As he planned for his new missionary ideas, he became aware of the difficulties that it would present to his family. So in 1849 he sent his family Mary, Agnes and his two sons Robert and Thomas back to Kuruman. Later as he traveled further inland his family had to return to England. They did however travel back to Africa for the Zambezi Expedition in November 1855, when David Livingstone set off down the Zambezi River to find for himself the....
“The Smoke That Thunders” – Mosi oa Tunya.
He travelled down the Zambezi River on foot and spent the night on Kalai Island a few kilometres upstream of the Falls. The next morning he set off in a dug out canoe guided by the locals who knew the river well. As they approached the falls they could see the columns of spray appearing in the sky and could hear the roar of the waterfall. This indeed appeared exactly like smoke rising from the ground. They took him to an island that was in the middle of the river on the lip of the waterfall (now known as Livingstone Island) as he viewed this magnificent scene he recorded the moment as follows; -
“The whole scene was extremely beautiful; the banks and islands dotted over the river are adorned with sylvan vegetation of great variety of colour and form…no one can imagine the beauty of the view from any thing witnessed in England. It had never been seen before by European eyes; but scenes so lovely must have been gazed upon by angels in their flight.”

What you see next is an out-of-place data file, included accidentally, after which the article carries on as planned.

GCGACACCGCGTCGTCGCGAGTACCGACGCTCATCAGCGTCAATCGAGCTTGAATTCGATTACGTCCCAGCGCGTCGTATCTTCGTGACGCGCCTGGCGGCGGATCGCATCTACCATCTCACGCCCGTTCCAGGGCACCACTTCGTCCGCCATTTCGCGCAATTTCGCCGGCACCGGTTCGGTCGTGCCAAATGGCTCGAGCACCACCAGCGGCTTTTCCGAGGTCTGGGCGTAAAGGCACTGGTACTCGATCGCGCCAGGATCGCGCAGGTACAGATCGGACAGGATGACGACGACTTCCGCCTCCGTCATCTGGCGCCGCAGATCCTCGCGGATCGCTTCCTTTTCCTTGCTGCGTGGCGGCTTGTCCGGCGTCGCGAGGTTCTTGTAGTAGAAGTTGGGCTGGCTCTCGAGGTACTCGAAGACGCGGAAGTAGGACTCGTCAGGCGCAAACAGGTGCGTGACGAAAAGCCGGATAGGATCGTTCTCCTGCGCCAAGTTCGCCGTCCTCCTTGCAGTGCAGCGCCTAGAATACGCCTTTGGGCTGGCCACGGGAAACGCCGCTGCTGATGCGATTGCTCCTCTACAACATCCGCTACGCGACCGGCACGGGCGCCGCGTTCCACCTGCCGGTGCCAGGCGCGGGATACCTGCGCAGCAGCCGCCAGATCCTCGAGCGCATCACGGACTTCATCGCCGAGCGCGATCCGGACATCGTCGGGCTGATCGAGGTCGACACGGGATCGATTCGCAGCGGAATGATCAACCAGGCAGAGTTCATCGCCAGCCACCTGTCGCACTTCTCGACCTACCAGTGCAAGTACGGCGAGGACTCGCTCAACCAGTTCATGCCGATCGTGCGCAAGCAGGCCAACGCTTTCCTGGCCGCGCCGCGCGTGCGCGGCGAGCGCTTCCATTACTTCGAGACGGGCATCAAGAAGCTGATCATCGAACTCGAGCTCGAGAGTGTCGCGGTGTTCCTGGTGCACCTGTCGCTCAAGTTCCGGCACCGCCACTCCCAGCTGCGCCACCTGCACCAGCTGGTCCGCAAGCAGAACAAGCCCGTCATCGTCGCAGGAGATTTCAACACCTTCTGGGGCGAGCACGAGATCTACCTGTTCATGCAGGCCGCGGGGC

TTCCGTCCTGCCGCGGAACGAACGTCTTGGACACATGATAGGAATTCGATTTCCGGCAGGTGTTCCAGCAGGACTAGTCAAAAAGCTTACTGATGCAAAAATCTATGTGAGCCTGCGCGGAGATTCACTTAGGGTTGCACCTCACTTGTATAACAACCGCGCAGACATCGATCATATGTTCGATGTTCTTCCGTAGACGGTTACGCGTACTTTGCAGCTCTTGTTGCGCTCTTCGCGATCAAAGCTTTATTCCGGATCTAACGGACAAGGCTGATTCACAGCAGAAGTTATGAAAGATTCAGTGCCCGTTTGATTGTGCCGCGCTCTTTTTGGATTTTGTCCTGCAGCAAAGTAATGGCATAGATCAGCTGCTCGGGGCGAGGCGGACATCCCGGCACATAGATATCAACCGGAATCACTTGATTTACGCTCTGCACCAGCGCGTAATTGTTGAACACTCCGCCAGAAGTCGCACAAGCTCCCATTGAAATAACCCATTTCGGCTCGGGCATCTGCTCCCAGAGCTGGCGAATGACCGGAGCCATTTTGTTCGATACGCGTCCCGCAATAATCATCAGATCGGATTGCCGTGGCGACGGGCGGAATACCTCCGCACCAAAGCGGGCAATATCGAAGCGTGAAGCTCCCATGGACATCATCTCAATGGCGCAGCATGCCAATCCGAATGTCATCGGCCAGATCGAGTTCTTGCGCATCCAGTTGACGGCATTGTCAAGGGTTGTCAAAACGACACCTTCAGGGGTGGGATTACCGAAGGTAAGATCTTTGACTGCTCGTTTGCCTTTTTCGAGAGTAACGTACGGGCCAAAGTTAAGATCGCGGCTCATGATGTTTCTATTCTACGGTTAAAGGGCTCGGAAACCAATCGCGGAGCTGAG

David Livingstone gave the English name Victoria Falls in honour of his monarch, Queen Victoria.
Stanley and Livingstone
Stanley’s sole objective was to return to America to tell that he had found the great missionary. But after he met Livingstone he remained with him and lived with him for four months. When Stanley left Livingstone he left him with all his food, clothes and supplies, he was very sad to be leaving and wept.
If you read Livingstone journals, you will find his only mission and was to open up Africa to the gospel in order to stop slavery. He believed that by opening up this continent to commerce, the terrible dealing in human flesh would be stopped. When Stanley returned to America he testified that he had never heard a negative word proceed from that man of God.
The hard life in Africa took its toll on David Livingstone and he eventually died in Zambia in May 1st 1873 from Malaria. He was aged sixty. His body and journal were transported thousands of miles by his loyal attendants to the coast so that he could be returned to England where he was buried in Westminster Abbey. His heart however was buried under a Mvula tree in Africa near the spot where he died
Today many names of towns in Africa have been changed to indigenous names of the local heroes, the exception to this rule is those names directly connected with David Livingstone. These include Livingstone (Town), Blantyre (Malawi), and of course the famous Victoria Falls with its name unchanged because of the love that the local people had for this man who named it.